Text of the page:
In any project, there are a handful of design moments that help establish the personality of that entire project. For the cabin project that I have been working on for the past 2+ years, one of those moments came to life during the design process of a pair of benches that sit outside guest bedrooms.
This was the original concept sketch that I created for a pair benches – you can see from the date on that sketch that I drew this in August of 2015. What these benches represent is the spirit of hospitality that the clients have for their guests. Since this is a lake cabin, the owners have a revolving door of house guests during the summer months – and sometimes there is more than one family visiting at the same time. What we wanted to do was design an entry point to each bedroom that would welcome these visitors to the cabin and give them the things they would need during their stay. These benches, sitting outside of each bedroom, have a role to play. The benches provide a spot for the host to place extra towels and blankets – there are hooks where jackets specific to the occupants can be hung, there is a shelf where books, small games, even spare toiletries can be placed.
This is the interior elevation that indicates the benches that sit outside the entrance to each guest bedroom (door #110 and #108). The shaded parts you see above are the steel plate, and the unshaded white band in the lower portion of the gray field is the actual bench – topped with a slab of clear finished walnut that matches the rest of the cabinetry in the house.
This is the hallway where the guest rooms are placed. I am standing just inside the doorway from the garage and what would likely be the first thing visitors would see when they arrived. The house isn’t quite finished yet, I am up here to work on final punch list items and work out the final turnover details between the client and the contractor so I was able to take a few pictures.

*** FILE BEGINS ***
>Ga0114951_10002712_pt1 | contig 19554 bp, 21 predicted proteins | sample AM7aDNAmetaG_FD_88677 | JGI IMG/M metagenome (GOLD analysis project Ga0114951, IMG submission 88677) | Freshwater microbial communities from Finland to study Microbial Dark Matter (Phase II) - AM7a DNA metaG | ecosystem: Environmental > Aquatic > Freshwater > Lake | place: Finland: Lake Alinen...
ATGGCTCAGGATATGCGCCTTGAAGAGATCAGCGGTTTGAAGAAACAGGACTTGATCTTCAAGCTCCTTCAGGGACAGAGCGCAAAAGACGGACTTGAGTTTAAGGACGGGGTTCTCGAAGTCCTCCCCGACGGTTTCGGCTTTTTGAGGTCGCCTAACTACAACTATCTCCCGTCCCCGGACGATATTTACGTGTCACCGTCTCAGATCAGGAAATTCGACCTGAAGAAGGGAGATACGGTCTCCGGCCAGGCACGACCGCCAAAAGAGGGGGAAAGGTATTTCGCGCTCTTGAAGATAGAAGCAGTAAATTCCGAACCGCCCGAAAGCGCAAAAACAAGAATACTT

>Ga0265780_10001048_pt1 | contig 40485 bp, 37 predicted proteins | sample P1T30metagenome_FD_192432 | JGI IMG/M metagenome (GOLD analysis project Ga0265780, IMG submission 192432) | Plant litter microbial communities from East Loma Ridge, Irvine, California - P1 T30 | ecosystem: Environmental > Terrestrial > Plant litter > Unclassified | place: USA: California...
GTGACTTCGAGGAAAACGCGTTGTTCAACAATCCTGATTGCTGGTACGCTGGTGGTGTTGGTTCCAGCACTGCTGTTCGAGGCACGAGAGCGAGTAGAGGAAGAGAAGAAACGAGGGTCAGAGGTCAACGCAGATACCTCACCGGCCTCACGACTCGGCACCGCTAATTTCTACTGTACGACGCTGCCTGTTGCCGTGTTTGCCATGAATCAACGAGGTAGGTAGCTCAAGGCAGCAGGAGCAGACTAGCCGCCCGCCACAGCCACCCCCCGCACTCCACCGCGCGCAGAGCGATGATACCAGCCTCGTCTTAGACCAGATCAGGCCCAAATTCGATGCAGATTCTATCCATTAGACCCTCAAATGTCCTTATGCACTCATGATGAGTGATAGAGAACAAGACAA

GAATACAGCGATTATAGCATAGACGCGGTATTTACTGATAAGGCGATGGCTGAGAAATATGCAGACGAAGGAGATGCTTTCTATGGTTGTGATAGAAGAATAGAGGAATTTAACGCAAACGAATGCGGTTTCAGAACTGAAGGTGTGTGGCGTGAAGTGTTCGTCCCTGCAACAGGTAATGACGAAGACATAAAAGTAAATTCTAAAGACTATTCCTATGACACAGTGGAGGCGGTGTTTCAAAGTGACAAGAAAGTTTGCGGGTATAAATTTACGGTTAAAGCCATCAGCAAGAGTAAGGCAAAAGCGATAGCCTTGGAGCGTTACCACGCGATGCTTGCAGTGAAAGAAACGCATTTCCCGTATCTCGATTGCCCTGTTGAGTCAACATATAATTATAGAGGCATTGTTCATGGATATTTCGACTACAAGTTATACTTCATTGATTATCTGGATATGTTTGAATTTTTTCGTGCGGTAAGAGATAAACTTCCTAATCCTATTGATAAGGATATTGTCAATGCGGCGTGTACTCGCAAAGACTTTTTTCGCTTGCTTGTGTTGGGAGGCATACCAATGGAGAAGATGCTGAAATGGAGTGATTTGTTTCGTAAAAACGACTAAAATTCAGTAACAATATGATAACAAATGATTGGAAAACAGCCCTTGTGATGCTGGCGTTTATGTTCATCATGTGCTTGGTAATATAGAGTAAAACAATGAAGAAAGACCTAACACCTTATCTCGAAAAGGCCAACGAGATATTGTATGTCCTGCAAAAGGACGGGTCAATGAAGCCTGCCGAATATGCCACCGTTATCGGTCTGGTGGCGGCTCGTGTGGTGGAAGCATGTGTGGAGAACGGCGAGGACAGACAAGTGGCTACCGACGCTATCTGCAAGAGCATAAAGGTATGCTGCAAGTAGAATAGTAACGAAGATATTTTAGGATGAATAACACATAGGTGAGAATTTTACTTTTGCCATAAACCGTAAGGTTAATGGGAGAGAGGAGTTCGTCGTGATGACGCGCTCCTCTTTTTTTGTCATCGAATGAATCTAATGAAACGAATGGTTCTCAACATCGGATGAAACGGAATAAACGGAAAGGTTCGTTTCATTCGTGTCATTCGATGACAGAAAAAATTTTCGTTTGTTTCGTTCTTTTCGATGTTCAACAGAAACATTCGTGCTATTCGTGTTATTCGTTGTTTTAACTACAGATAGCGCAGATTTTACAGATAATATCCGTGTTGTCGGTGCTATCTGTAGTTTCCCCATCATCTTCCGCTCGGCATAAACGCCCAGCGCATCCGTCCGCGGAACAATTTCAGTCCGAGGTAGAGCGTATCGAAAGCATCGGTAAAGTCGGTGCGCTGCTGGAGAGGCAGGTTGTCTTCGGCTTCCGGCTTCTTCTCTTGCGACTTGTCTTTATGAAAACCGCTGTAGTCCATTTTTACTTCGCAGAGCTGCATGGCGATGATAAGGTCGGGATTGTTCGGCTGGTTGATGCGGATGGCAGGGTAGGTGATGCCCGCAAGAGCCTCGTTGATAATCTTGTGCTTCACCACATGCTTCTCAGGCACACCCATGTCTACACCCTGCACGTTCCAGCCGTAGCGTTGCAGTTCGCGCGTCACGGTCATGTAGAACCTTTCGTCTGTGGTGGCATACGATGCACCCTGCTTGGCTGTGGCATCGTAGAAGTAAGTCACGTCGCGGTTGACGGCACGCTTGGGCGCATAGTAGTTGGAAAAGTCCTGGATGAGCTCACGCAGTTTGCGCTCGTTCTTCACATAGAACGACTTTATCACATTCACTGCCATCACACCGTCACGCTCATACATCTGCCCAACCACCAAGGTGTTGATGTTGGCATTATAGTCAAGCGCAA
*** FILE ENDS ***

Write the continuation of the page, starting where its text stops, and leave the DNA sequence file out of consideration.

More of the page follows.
Here is the bench that is my focus today – it is fairly diminutive considering all the roles we are asking it to perform. For the most part, the final executed version matches my original concept sketch pretty closely. Since my punchlist photos are not of the highest quality, I thought it might help to see the construction drawings that we created for fabrication:
We don’t detail steel for a living so it was our expectations that we would do our research and prepare what we felt were perfectly reasonable construction drawings that would then get sent to the fabricator … who would then laugh at us and tell us how this should really get built. About the only change that happened was the hooks meant for hanging. Originally I had wanted the hooks to be partially cut out strips of the 3/8″ steel plate and pushed out to form the “hooks”, but our client gave us the direction that these hooks had to be so sturdy as to support whatever manner of foolishness that young children might try … so we made the change to steel dowels that would be puddle welded through the back of the steel plate.
We also changed the bench wood from white oak (which is what the flooring material is) to clear finished walnut to match the rest of the cabinetry in the house.